A letter to Dmitri Shostakovich

Dear Dmitri,

First, I want to say I am an avid fan of your music, finding your voice one that most uniquely captures the broadest range of human emotion, from the depths of despair, to adoration, to unembarrassed silliness. However, on a walk today, I was listening once again to your 15th symphony, and felt obliged to write, hopefully not bothering you too much during your long sleep, to ask about that first movement. I know that you purportedly told someone that you didn’t know yourself why you included all of the musical quotations in this work, but felt nonetheless obliged to include them – but perhaps since then, with so much time available for introspection, you may have discovered your internal motivation.

The 1st movement simply seems so out of place with the rest of the symphony. At the start, as always, I enjoyed following your train of musical thought, beginning with the long flute solo, a melody so characteristically yours. But, then upon the first appearance of the frantically paced repetitions of the theme from William Tell Overture, I could only wonder, what on earth were you thinking? Why this? As the movement concludes and the 2nd movement begins, with its haunting cello solo, you returned to what you, and only you, manage to express in music, the sounds heard by someone whose eyes have seen terrors. The ultimate grief. Yet, throughout, my thoughts kept returning to the 1st movement, wondering what the connection is, as it seems not to remotely belong to the same world as the music that follows it. In your other works, despite the extreme contrasts, the whole somehow always seems connected, to all come together as a unified statement – but with this 15th symphony, that 1st movement stands apart from the rest, as if to say, I don’t know them, and I have nothing to do with the rest of that humanity who is crying out. Your later quotations from Wagner, while attention grabbing, didn’t seem quite so out of place, as the quotation brought to mind the entire mythos that he created and absorbed that into your own world.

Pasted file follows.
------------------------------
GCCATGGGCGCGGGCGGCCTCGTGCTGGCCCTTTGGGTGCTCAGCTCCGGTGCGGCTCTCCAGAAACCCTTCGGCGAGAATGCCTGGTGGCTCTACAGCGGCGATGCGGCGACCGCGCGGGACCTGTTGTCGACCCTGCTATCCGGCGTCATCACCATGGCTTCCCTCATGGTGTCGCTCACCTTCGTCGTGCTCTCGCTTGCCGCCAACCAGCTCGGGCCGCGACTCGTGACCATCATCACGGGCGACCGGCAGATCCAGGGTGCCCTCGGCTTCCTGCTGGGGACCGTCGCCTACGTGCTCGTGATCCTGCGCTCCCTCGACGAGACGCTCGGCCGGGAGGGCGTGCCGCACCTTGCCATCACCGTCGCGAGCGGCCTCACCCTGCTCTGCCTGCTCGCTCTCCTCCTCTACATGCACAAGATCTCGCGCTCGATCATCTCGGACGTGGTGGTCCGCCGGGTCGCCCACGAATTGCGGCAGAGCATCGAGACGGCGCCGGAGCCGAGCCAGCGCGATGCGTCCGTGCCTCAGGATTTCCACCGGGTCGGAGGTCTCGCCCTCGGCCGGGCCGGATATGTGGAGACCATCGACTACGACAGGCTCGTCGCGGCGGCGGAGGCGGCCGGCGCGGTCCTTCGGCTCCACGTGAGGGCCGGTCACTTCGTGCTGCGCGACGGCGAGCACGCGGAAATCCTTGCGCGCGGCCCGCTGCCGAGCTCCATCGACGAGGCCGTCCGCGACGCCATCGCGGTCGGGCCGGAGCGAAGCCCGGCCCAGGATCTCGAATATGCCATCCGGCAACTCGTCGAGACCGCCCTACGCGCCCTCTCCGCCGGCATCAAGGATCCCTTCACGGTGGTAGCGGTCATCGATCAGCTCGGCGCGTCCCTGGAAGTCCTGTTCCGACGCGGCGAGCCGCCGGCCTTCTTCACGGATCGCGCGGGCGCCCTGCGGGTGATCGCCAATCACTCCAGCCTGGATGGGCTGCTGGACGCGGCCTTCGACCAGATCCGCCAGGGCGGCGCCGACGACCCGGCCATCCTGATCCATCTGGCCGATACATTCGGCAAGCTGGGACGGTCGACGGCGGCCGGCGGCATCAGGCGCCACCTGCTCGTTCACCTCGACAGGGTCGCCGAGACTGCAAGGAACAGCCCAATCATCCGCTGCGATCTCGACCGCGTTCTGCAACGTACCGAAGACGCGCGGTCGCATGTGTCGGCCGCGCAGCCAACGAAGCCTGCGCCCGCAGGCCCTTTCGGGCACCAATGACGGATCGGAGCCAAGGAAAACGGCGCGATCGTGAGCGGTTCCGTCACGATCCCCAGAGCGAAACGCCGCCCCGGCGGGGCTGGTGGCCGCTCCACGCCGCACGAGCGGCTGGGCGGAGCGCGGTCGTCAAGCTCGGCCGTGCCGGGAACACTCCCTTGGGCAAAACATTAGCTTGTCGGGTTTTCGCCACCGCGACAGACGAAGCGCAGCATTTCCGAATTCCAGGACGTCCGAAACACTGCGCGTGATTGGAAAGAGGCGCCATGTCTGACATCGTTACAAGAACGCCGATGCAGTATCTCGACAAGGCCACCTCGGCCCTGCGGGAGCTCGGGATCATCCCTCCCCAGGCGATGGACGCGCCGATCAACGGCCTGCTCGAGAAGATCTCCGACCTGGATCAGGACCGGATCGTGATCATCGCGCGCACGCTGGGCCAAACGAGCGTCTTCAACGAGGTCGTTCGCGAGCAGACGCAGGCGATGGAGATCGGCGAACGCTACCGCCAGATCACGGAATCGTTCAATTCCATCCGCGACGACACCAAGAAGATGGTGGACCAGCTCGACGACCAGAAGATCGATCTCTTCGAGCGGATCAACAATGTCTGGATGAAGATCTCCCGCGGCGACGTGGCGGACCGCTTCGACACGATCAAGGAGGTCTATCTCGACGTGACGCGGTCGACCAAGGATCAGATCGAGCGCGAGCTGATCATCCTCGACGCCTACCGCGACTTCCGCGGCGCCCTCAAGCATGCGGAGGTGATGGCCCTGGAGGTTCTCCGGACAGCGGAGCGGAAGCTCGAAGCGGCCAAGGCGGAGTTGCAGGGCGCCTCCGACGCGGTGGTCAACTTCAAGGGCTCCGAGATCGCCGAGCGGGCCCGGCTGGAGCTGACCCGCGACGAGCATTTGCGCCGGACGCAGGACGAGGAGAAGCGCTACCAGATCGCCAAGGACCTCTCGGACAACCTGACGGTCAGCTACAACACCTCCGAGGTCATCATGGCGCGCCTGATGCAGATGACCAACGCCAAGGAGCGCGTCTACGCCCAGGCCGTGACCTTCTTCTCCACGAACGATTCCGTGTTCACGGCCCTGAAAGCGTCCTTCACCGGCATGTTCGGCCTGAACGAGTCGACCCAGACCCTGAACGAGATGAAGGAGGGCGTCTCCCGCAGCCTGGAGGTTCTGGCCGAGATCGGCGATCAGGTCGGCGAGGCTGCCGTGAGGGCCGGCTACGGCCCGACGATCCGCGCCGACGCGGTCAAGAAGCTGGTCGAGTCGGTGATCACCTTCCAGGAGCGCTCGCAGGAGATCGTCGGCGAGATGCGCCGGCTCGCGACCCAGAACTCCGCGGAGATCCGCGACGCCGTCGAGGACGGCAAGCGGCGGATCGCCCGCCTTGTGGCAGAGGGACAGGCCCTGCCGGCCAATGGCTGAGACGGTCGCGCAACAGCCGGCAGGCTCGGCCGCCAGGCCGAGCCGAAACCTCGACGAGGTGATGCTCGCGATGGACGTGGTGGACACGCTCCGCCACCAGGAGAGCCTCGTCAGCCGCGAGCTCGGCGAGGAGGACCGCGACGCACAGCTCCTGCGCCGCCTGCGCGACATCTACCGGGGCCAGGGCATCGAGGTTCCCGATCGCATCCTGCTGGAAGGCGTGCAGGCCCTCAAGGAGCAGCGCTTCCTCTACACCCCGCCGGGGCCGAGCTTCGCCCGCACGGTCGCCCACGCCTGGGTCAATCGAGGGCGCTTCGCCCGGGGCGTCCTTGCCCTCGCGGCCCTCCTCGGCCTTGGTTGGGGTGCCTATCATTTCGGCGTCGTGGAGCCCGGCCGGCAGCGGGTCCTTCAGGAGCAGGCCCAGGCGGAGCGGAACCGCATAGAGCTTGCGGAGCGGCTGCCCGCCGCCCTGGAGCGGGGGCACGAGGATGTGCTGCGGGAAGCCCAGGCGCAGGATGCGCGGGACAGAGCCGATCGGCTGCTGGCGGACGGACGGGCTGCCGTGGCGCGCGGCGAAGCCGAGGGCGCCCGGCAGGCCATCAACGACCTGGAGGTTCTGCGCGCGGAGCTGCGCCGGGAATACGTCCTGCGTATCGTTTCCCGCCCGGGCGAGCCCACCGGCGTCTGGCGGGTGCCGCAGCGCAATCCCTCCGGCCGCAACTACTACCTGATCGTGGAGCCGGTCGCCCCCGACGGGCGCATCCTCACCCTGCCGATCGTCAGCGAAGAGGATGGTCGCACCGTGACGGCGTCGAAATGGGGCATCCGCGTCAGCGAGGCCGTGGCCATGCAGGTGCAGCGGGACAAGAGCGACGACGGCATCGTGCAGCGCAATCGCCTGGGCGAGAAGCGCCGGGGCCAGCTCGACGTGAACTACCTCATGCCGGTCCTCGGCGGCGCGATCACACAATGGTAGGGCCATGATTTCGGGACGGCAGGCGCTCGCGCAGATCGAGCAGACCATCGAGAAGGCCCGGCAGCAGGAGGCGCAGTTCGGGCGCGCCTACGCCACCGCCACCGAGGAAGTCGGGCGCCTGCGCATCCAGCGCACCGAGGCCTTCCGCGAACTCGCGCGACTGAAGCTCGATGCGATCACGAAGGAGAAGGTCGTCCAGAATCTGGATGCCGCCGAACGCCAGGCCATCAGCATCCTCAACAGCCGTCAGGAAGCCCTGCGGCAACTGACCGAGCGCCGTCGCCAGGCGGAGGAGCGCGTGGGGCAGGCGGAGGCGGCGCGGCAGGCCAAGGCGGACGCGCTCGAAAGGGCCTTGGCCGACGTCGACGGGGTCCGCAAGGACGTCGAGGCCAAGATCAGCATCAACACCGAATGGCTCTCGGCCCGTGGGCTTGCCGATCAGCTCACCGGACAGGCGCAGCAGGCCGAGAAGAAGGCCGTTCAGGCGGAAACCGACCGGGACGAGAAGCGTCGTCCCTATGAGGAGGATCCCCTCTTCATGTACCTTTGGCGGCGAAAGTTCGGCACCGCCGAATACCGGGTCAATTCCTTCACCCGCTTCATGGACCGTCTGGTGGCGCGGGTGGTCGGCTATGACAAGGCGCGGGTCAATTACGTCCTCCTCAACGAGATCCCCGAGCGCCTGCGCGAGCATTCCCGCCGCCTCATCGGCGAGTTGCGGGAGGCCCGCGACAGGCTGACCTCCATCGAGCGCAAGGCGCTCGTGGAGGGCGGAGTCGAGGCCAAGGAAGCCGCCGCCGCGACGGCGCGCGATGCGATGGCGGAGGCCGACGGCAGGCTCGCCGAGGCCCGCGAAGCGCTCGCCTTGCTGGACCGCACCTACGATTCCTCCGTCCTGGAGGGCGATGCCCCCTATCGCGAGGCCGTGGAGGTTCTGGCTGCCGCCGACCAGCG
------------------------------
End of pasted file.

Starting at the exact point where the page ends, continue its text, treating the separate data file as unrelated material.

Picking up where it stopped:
Anyway, I’ll await your reply. Perhaps it will come to me in a dream one of these nights, as the sounds and sentiments expressed by your music visit me in my sleep.

With best regards,

Stanley